Either he’s a hero of world-historical significance, crusading for openness and justice while challenging the tyranny of the nation-state and demonstrating the power of the internet to create a distributed world without borders or he’s a traitorous rat bastard rapist whose actions have led to nothing but mayhem, cyber-crime, and maybe even a bunch of dead finks in Afghanistan. Or maybe he’s just a big political headache that Barack Obama really doesn’t need right now, which would make him some sort of Palinite teabagger racist, I guess. But then, Palin has condemned Assange, which means we’ve just entered into some kind of infinite recursion of stupid, or something.
I’m not so sure what to make of all this Wikileaks stuff. On one hand, it’s definitely amusing to watch the government in full-on “oh shit” mode. The more people realize that the folks at the top are basically a bunch of clueless, power-hungry wankers, the better.
On the other hand, Wikileaks has long since gone beyond being a mere repository for information or an outlet for whistle-blowers. If there is anyone out there naive enough to think that Assange and friends don’t have an agenda — and here’s a hint: the agenda isn’t “transparent government” — they’re either willfully fooling themselves or have an agenda of their own. There’s a good summation of Wikileaks’ evolution here:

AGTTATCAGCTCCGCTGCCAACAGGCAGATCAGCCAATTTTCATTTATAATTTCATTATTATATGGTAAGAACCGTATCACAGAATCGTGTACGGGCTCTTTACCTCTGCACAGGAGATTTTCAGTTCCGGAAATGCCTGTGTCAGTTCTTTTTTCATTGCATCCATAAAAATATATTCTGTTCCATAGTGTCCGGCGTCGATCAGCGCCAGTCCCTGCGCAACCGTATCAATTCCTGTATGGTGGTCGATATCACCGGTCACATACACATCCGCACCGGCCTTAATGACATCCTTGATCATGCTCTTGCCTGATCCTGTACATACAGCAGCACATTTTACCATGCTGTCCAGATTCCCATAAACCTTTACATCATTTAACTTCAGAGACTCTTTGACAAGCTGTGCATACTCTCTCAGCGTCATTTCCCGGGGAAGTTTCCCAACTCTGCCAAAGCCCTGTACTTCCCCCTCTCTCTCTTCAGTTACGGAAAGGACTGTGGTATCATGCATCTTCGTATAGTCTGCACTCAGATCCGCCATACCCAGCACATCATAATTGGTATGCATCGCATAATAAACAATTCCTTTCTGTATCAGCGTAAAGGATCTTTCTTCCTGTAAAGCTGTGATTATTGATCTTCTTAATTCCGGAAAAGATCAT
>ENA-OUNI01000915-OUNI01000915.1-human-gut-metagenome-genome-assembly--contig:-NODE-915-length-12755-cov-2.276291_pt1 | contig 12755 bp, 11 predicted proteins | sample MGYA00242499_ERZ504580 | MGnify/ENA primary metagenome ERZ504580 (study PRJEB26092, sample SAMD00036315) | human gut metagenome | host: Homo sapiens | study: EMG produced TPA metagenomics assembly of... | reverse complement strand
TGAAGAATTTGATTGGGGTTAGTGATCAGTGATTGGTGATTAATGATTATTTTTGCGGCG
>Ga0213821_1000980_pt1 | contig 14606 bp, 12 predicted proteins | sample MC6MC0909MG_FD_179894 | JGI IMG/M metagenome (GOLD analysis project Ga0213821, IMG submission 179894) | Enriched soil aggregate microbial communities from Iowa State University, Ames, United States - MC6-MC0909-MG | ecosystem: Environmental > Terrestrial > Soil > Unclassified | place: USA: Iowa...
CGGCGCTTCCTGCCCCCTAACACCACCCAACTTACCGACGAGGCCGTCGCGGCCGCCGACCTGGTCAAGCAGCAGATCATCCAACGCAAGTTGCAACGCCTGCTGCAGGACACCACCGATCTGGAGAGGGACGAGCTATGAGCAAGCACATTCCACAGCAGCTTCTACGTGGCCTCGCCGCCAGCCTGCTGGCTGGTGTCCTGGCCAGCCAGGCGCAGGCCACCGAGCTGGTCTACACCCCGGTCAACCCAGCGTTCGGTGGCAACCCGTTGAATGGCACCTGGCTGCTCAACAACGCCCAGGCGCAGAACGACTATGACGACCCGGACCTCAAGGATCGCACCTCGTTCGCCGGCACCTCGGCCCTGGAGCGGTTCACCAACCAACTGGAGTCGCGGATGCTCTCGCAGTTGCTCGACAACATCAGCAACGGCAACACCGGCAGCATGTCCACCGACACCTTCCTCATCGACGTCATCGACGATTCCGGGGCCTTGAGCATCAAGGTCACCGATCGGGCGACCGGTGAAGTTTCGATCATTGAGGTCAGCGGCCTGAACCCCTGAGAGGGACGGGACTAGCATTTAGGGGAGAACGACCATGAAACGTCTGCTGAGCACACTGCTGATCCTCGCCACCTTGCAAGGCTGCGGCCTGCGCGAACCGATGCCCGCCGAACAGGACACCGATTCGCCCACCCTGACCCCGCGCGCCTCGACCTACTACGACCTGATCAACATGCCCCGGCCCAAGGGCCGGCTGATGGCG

In its first phase, during which it released several substantial troves of documents related to Kenya in 2008, Wikileaks operated very much with a standard wiki model: the public readership could actively post and edit materials, and it had a say in the types of materials that were accepted and how such materials were vetted. The documents released in that first phase were more or less a straight dump to the Web: very little organized redacting occurred on the part of Wikileaks. Wikileaks’s second phase was exemplified with the release of the “Collateral Murder” video in April 2010. The video was a highly curated, produced and packaged political statement. It was meant to illustrate a political point of view, not merely to inform.
The third phase is the one we currently see with the release of the diplomatic cables: Wikileaks working in close conjunction with a select group of news organizations to analyze, redact and release the cables in a curated manner, rather than dumping them on the Internet or using them to illustrate a singular political point of view.
Now, unless you think that “Collateral Murder” was downloaded from military hard drives and left totally unedited — and something tells me that the military probably didn’t name the video “Collateral Murder” — then it’s clear that Wikileaks has for quite some time used its access to leaked documents as a political weapon.
This immediately brings into question Wikileaks’ trustworthiness. What is Wikileaks deliberately holding back (besides the digital “nuclear bomb” that Assange keeps promising to unleash if he goes to jail, of course)? Maybe nothing. Maybe a lot. The point is that the moment they went from being an information clearinghouse to an activist organization, they immediately blew their credibility.
It doesn’t help that one of the major figures in the organization is, to put it lightly, a total fucking lunatic who, aside from being more than casually linked to 9/11 Truthers, neo-Nazis and Holocaust deniers, also endorses David Icke and other conspiracy theorists who believe that — no joke — a “stargate recently opened up in the sea besides [sic] Yemen, and there is now a multi-dimensional portal in operation off the coast of Yemen, through which the King of Egypt can send messages…”